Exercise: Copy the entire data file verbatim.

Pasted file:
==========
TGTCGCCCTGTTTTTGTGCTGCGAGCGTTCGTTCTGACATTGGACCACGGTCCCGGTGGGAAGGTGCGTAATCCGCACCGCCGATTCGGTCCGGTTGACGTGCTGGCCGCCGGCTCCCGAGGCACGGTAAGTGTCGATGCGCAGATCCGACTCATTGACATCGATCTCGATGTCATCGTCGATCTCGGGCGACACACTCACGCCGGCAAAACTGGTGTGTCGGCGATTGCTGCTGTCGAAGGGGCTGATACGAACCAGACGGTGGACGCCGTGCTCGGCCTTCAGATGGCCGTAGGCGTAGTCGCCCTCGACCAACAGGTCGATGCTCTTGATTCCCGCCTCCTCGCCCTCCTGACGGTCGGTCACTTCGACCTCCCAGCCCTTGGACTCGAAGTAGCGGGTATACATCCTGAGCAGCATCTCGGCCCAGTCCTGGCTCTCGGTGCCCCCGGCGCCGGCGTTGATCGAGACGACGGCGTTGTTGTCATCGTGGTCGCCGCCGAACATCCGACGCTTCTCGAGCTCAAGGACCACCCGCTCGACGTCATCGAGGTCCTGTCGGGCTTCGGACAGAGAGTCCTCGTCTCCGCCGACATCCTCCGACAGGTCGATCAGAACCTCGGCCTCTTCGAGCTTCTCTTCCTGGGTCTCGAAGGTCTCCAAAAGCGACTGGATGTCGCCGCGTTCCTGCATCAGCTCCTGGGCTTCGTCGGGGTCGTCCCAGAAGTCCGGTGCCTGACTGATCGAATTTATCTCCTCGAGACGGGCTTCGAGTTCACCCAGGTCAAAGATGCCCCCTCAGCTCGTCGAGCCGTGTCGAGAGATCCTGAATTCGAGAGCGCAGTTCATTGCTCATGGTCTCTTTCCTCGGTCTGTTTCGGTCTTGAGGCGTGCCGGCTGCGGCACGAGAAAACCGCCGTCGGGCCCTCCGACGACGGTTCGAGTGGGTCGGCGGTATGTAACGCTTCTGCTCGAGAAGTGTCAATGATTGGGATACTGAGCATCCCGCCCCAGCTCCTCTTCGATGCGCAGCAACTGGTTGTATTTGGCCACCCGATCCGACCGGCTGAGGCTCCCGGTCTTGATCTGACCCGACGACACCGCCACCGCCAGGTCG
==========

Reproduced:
TGTCGCCCTGTTTTTGTGCTGCGAGCGTTCGTTCTGACATTGGACCACGGTCCCGGTGGGAAGGTGCGTAATCCGCACCGCCGATTCGGTCCGGTTGACGTGCTGGCCGCCGGCTCCCGAGGCACGGTAAGTGTCGATGCGCAGATCCGACTCATTGACATCGATCTCGATGTCATCGTCGATCTCGGGCGACACACTCACGCCGGCAAAACTGGTGTGTCGGCGATTGCTGCTGTCGAAGGGGCTGATACGAACCAGACGGTGGACGCCGTGCTCGGCCTTCAGATGGCCGTAGGCGTAGTCGCCCTCGACCAACAGGTCGATGCTCTTGATTCCCGCCTCCTCGCCCTCCTGACGGTCGGTCACTTCGACCTCCCAGCCCTTGGACTCGAAGTAGCGGGTATACATCCTGAGCAGCATCTCGGCCCAGTCCTGGCTCTCGGTGCCCCCGGCGCCGGCGTTGATCGAGACGACGGCGTTGTTGTCATCGTGGTCGCCGCCGAACATCCGACGCTTCTCGAGCTCAAGGACCACCCGCTCGACGTCATCGAGGTCCTGTCGGGCTTCGGACAGAGAGTCCTCGTCTCCGCCGACATCCTCCGACAGGTCGATCAGAACCTCGGCCTCTTCGAGCTTCTCTTCCTGGGTCTCGAAGGTCTCCAAAAGCGACTGGATGTCGCCGCGTTCCTGCATCAGCTCCTGGGCTTCGTCGGGGTCGTCCCAGAAGTCCGGTGCCTGACTGATCGAATTTATCTCCTCGAGACGGGCTTCGAGTTCACCCAGGTCAAAGATGCCCCCTCAGCTCGTCGAGCCGTGTCGAGAGATCCTGAATTCGAGAGCGCAGTTCATTGCTCATGGTCTCTTTCCTCGGTCTGTTTCGGTCTTGAGGCGTGCCGGCTGCGGCACGAGAAAACCGCCGTCGGGCCCTCCGACGACGGTTCGAGTGGGTCGGCGGTATGTAACGCTTCTGCTCGAGAAGTGTCAATGATTGGGATACTGAGCATCCCGCCCCAGCTCCTCTTCGATGCGCAGCAACTGGTTGTATTTGGCCACCCGATCCGACCGGCTGAGGCTCCCGGTCTTGATCTGACCCGACGACACCGCCACCGCCAGGTCG